Sunday, December 28, 2008

Issue 1 - The latest poetry poop

I'm a little behind on the latest poetry poop. Does everyone know about Issue 1? It's a giant PDF file (3785 pages) generated by a computer algorithm to produce "poems" which are then assigned to a nearly corresponding number of real poets. The author of the "project" is unknown. It might be a fellow named Jim Carpenter but who knows? The identity might just as likely be a computer-generated facsimile.

But the rationale behind the machine-generated lines of verse is clear.

Gene Justice was my entree into this gambit. I'd visited his blog for early morning enlightenment and came across his entry about Issue 1, along with an url to the anthology and its creator(s). That last site is where I found the explanation for Issue 1:
This project originated as a graduate research project the intent of which was to learn whether machine-generated poems could compete in the marketplace with the poems of blooded authors. (They can.) But it has evolved into an aesthetic proposition: That the MACHINE is a legitimate methodology for artistic expression.

In so doing it has also become a barometer for measuring the sincerity (even the humanity) of the community of academic writers and critics whose gatekeeper status it openly seeks to subvert..

...the project seeks to disrupt the Academy's mission of exclusion, its selfishness and greed, its supercilious arrogance. It does so by composing texts that democratize both the processes of reading and writing. It's obvious that many of Erica's poems are as good as most of what emerges as academic verse. But more important, absent an author, any reader's reading is a valid reading.

In short, We don't need no fucking academician to tell us how we don't get it, how we could never get it. We get it--we always
got it.
So there you have it. The fact that it originated as a grad school project may lend interpretation to the visceral attitude behind the project, fondly called Erica, a femme acronym for the computer genie that produced the mass of incoherent lines.

I have no problem with the assertion that a machine is a "legitimate methodology for artistic expression," (think fractals, CAD). However, I'm curious about the claim that these synthetic lines can "compete in the marketplace" with poems created by real, live people. What marketplace? Which poems? Is this alluding to the fact that Issue 1 has an internet presence, and this is the marketplace? Or have these lines been submitted to a literary journal and accepted? Just what is the proof here for such an unnerving claim?

But the comment that it's "obvious" that the poems produced by Erica the machine are "as good as most of what emerges as academic verse," just spins out of logical control. That remark must go hand-in-hand with the subsequent one, that "any reader's reading is a valid reading."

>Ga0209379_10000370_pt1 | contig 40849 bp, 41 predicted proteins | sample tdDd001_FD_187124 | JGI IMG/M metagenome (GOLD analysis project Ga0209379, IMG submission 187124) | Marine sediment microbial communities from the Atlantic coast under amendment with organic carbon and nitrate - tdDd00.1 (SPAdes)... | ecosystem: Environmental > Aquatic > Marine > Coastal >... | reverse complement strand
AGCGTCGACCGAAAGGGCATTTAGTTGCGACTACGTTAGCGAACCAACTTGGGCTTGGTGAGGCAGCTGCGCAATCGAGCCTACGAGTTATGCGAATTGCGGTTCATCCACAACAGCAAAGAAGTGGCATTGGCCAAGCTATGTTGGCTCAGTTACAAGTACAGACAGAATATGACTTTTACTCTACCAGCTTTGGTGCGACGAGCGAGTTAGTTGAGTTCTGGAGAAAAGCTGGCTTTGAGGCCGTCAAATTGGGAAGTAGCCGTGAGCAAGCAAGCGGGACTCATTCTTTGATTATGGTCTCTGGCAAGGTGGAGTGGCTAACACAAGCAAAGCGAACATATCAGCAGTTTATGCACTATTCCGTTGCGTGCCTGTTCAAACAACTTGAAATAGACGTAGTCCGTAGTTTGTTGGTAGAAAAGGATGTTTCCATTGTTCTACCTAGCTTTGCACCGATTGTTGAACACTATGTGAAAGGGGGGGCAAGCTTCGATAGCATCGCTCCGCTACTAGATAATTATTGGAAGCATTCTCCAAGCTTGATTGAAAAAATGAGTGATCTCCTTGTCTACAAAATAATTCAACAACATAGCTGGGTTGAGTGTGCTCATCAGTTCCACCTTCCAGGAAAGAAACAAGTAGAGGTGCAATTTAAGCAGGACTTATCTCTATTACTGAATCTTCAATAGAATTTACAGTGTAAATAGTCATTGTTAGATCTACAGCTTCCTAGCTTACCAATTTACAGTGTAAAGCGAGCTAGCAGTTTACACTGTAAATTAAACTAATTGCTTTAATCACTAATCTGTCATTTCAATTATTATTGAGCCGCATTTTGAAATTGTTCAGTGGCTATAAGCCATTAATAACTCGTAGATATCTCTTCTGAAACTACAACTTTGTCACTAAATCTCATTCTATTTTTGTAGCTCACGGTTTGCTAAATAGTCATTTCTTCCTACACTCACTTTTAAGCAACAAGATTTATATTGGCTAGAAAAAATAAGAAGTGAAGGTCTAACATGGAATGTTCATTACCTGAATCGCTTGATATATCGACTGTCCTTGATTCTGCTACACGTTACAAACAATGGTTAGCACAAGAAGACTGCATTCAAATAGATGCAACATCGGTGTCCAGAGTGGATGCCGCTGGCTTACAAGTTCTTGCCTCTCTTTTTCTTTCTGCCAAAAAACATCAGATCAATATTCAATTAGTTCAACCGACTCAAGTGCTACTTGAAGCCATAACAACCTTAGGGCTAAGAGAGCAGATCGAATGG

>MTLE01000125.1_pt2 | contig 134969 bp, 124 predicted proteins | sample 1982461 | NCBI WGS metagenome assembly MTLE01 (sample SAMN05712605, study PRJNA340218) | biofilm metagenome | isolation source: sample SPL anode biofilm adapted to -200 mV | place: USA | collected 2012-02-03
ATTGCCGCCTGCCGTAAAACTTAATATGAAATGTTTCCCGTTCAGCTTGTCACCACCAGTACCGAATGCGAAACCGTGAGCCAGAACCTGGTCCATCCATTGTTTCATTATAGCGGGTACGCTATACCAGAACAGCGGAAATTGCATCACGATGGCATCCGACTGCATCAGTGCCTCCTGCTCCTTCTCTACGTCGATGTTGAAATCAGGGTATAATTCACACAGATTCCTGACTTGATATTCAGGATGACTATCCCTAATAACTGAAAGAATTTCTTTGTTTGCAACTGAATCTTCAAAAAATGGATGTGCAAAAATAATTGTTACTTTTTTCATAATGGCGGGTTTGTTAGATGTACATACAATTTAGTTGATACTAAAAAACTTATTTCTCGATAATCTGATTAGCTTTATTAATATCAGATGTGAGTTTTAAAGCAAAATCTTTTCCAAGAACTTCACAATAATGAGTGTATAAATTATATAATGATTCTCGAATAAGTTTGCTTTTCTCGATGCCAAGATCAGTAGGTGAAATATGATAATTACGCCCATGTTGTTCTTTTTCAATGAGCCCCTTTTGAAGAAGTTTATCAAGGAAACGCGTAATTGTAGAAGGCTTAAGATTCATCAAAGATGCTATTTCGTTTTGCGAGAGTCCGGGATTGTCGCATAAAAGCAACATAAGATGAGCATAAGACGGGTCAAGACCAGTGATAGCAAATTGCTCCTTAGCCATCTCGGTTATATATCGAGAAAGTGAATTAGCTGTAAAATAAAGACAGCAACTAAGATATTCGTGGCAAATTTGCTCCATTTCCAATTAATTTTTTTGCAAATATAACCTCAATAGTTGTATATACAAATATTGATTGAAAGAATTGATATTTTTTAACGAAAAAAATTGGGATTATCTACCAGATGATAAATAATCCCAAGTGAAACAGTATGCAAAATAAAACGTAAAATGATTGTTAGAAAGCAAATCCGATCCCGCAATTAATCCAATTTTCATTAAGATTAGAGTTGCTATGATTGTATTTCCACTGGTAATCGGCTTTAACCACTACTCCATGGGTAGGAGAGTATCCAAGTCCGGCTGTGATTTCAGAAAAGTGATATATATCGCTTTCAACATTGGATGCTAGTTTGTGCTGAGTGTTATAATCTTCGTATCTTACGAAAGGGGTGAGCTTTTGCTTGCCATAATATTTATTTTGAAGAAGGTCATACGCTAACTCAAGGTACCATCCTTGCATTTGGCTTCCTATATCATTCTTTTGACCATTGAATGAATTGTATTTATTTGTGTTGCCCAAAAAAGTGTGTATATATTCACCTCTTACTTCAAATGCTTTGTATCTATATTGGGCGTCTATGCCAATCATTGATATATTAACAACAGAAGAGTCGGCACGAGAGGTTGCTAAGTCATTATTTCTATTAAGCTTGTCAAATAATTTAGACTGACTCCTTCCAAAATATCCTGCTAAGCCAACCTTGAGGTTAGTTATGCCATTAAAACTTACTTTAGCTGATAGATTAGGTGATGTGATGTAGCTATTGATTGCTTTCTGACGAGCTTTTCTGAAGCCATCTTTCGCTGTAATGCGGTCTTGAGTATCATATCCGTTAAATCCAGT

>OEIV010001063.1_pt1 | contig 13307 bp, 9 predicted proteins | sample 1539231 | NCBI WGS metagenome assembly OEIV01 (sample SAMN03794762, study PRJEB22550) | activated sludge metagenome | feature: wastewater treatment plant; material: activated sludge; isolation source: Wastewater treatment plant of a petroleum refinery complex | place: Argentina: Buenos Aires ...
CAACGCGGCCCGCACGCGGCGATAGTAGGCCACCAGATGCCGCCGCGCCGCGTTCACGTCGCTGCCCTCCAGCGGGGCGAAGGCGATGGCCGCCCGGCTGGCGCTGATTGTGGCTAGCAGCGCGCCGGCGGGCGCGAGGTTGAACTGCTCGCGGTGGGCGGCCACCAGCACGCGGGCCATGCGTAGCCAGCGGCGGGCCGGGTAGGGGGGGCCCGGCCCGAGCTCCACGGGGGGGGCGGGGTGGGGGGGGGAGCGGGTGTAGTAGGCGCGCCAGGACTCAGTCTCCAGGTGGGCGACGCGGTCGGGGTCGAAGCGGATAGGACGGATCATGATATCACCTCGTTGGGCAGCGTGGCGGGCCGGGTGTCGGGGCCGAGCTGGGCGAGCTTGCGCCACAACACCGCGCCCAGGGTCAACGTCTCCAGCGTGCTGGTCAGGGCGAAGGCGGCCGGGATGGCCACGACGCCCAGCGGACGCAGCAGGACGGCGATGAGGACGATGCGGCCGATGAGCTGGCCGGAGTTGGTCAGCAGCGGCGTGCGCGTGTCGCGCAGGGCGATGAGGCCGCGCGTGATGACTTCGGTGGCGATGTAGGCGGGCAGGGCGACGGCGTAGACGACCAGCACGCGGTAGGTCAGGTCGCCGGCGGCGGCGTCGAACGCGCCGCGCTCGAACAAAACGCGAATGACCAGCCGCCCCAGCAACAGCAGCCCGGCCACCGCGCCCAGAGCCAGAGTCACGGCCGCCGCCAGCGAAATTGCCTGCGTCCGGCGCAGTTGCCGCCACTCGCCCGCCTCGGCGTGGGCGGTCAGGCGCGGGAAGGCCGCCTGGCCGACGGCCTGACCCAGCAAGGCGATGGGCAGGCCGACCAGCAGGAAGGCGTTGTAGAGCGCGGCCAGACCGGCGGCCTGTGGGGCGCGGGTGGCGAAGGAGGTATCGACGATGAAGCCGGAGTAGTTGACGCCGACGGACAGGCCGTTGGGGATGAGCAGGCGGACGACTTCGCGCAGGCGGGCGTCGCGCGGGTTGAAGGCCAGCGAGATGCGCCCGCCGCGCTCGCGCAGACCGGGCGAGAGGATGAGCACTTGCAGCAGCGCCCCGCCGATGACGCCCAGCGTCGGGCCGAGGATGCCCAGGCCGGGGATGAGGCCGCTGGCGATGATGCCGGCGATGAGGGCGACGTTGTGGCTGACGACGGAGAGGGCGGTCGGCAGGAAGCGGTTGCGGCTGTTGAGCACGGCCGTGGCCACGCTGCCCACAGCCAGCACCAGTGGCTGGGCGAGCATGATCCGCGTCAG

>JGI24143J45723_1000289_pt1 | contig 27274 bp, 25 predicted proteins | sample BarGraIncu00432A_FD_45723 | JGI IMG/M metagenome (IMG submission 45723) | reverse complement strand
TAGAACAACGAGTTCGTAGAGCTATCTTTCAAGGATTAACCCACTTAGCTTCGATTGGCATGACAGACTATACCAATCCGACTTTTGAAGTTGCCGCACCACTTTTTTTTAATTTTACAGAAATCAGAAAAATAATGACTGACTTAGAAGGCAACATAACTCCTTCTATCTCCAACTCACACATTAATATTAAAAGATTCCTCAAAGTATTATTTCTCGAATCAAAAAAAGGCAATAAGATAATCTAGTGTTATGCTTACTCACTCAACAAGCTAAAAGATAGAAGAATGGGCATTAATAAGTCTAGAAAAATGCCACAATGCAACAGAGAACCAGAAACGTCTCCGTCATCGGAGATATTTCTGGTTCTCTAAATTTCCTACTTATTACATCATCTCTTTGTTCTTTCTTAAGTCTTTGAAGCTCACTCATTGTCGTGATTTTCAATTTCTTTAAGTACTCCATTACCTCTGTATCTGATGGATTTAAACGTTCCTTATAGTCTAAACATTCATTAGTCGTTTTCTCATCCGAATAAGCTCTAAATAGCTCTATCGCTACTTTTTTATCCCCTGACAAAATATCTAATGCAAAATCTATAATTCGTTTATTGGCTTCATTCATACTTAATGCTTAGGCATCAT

For example, here's the poem assigned to me (page 329):

Like a business

There has been time for the ticked
august pervading its
womb along the realms
They have dealed what has waited
for you
In death they
have contended an extent, standing across their
noon, imperial from porcelain

The town over the
anterior business, its lifetimes have been
restrained, no line, no text
The mist permitting their face, their
finishing breast

My latitude, you have been there,
gathering like a creature

Would they be a prize?
The foot of the person, above the
blue wind

They could be a finger, like
other breasts

Has come and has departed
Has bedded and has uprised

[I bolded a couple of words because they are directional signals, telling me that the 23-line compilation is a remnant of a poem titled Like Wind, published in Blue Fifth Review in August 2004.]

I do like the "chuckle" arriving after the metaphorical fingered-breast. It deserves a laugh. And the closing lines have a sensibility that appeals to me - a closure of some sort. But other than those two instances, this reader doesn't get it. (Am I an academic? Is this why the lines have a barrenness to them? Why there's no trace of coherency, not even the juicy idiosyncracy of surrealism?)

OK, if this reader's reading is valid, then the logic of the first assertion ("as good as,...") is just lame.

I don't know but the Jim Carpenter argument sounds like rationale in hindsight, and it's wearying to have to listen to this dross about "academic poetry," and the Academy. Really! Why not assail the canon through some kind of human-generated argument? And why use non-Academic poets as the unwitting guinea pigs for this graduate project? But mostly, Issue 1's premise has that bitter tone of the Foetry episode. And I am sick to death of my beloved poets and poetry being attacked by anonymous jerks who have no claim to a valid argument.

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